Eagles find inviting atmosphere in Ohio
Plus, Piping Plovers and more on mega events
Consider this post a palate cleanser after the Chicago-Rockford International Airport went ahead with bulldozing an airport road Thursday through Bell Bowl Prairie, an 8,000-year-old gravel prairie that’s home to several endangered species.
News recently came across that Stars and Stripes, the Bald Eagles that have nested near Redwood Elementary School in Avon Lake, Ohio, since 2015, have now laid three eggs this season. The eagles have been respected since they arrived, even welcomed, and have provided schoolchildren an opportunity to learn from the unusual nest site.
When the big raptors arrived, the school and its leaders reacted with the appropriate level of surprise and awe.
“This is very rare, it just doesn’t happen,” [Principal T.J. Ebert] spoke with a tone of amazement.
The school initially installed a temporary fence to protect the eagles from the public but also for the students’ safety from sticks falling from the birds’ nest:
Redwood is less than a mile from Lake Erie and very near to pockets of woodlands and smaller water sources, which provide potentially ideal habitat for these carnivorous creatures who favor fish.
Redwood was so respectful to the eagles, that the school eventually moved the playground to provide the birds more space.
Ohio led the way among Midwestern states in restoring Bald Eagle populations. The Buckeye State was the first to host Bald Eagles nesting on a Great Lake (Erie) in modern times. Efforts led by the Ohio Department of Natural Resources included nest monitoring and captive rearing. It’s not a stretch to say that the successful comeback of the Bald Eagle in Illinois—now nesting in all 102 counties—can be attributed to Ohio. After all, the eagles have followed waterways all throughout the Midwest as they’ve reclaimed their former range.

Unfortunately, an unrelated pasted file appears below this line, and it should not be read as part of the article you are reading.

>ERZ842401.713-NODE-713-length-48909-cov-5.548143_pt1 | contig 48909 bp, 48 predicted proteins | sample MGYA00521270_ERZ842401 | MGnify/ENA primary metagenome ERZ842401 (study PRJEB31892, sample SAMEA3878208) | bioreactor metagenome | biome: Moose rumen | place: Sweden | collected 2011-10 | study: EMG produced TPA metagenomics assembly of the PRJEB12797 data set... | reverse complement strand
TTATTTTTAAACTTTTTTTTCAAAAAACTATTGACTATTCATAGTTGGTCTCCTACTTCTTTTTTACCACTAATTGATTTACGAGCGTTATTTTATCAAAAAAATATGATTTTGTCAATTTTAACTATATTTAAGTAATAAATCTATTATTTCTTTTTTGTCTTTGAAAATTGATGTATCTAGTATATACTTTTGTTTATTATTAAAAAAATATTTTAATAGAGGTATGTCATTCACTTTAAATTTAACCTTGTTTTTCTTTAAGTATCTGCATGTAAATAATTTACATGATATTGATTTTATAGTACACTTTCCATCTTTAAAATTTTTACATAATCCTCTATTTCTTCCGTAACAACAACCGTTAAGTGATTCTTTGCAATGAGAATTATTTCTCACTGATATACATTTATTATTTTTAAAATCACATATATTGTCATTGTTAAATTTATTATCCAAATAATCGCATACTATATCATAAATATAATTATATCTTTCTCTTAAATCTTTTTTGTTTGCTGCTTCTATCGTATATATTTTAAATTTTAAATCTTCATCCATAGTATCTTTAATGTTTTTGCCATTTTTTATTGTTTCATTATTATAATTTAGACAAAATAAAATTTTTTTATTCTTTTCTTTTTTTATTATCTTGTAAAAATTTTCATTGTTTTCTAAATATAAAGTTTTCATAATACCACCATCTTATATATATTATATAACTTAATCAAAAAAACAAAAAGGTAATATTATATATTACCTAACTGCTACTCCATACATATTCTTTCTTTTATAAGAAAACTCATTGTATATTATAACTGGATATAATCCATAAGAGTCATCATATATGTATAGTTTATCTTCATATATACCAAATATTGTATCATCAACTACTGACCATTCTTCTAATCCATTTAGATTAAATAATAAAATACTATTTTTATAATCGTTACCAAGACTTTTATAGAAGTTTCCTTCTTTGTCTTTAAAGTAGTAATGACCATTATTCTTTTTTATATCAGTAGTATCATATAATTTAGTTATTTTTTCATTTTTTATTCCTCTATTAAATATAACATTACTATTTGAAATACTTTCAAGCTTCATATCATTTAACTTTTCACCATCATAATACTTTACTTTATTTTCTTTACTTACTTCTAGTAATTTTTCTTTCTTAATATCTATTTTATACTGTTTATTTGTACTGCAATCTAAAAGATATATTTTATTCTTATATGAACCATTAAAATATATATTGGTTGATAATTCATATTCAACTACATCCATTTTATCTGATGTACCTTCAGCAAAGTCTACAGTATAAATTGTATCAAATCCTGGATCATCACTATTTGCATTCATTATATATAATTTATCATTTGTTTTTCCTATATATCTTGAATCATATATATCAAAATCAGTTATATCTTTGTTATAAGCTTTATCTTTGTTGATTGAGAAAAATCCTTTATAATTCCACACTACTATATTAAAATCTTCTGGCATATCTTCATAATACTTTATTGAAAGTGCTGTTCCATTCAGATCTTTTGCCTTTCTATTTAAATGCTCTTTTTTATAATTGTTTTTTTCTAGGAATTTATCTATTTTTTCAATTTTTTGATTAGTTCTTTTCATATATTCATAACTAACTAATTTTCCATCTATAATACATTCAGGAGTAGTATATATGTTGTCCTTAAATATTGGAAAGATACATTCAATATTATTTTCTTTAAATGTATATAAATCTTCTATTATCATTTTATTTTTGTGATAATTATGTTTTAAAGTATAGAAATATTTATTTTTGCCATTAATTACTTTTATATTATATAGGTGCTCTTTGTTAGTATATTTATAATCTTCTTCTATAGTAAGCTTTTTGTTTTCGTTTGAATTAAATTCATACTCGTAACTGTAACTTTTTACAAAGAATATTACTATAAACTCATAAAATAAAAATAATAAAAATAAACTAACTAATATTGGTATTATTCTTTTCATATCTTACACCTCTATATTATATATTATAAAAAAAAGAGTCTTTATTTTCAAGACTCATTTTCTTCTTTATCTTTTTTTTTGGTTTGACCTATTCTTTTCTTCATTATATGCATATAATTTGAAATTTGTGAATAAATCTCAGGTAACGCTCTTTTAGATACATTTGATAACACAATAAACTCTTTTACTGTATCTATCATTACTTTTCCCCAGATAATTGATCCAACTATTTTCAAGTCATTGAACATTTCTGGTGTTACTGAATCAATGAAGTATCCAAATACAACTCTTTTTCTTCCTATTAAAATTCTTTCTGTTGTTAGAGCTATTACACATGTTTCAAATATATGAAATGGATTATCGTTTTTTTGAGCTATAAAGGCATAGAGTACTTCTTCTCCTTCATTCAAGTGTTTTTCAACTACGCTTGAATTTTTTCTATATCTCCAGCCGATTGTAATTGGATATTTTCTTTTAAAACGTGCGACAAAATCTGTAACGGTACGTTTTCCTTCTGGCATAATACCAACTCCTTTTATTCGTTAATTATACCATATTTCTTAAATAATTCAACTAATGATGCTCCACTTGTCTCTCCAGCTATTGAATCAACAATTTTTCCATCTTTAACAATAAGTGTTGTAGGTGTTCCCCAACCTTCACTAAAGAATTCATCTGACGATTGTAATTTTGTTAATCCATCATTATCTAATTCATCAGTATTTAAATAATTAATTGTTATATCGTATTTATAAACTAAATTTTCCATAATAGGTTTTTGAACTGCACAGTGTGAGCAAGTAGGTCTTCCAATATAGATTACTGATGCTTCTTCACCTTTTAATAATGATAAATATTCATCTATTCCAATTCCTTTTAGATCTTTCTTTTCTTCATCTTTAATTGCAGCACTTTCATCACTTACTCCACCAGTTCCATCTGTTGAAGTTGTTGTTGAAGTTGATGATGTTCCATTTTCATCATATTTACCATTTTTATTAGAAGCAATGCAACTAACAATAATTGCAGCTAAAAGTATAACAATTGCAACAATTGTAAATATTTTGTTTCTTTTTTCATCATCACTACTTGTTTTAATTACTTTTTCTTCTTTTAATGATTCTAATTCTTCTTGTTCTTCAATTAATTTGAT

Click here to check out the Avon Lake Bald Eagle Web Cam and see how Stars and Stripes fare this year. The couple has helped replenish the eagle population by hatching a dozen eaglets since 2015.
Sightings stir hope for Piping Plover season
It’s hard to believe that it’s almost Great Lakes Piping Plover breeding season again. The dapper shorebirds have already returned in places like New Jersey, and they should be back in our region sometime in April. The Facebook page for the Great Lakes Piping Plover Recovery Effort has had some fun posts lately. You might remember Mia Majetschak, the Chicagoan-turned-Florida resident who kept tabs on our beloved Rose last winter. Mia recently spotted five plovers on Anclote Key, Fla., including birds from Michigan, New York, and Ontario. One bird, though, garnered extra attention from the Great Lakes folks:
And last but not least, one that my heart definitely throbs for, is the 1-year-old Silver Lake State Park, MI hatch O,G:X,- (Ydot, G403), the only fledgling that survived Silver Lake in 2022, who happens to be a half-sibling to the famous “Monty” of Chicago.
As the post notes, the winter sightings underscore the success of the banding effort that takes place across the Great Lakes each breeding season. The leg bands ensure that we can learn more about individual birds and their life histories.
More to come soon, including an in-depth preview of this year’s Great Lakes Piping Plover breeding season.
Plan for summer mega events gets foggier
I’ve been tracking the status of large festivals in Chicago parks since the announcement of a NASCAR race that will take place in Grant Park this July. Last week came the news that the park will be closed to Chicagoans for 83 days and that the popular Taste of Chicago will be moved from the site. I’ve mentioned the NASCAR race to multiple Chicagoans, young and old, in a variety of settings and the overwhelming response has been an audible groan. Making matters worse is that the city is bringing in only $500,000 from NASCAR to play host to the race. The revenue will be negligible for city coffers. One of my sources tells me there’s a chance the race never actually will take place once a new mayor is in office.
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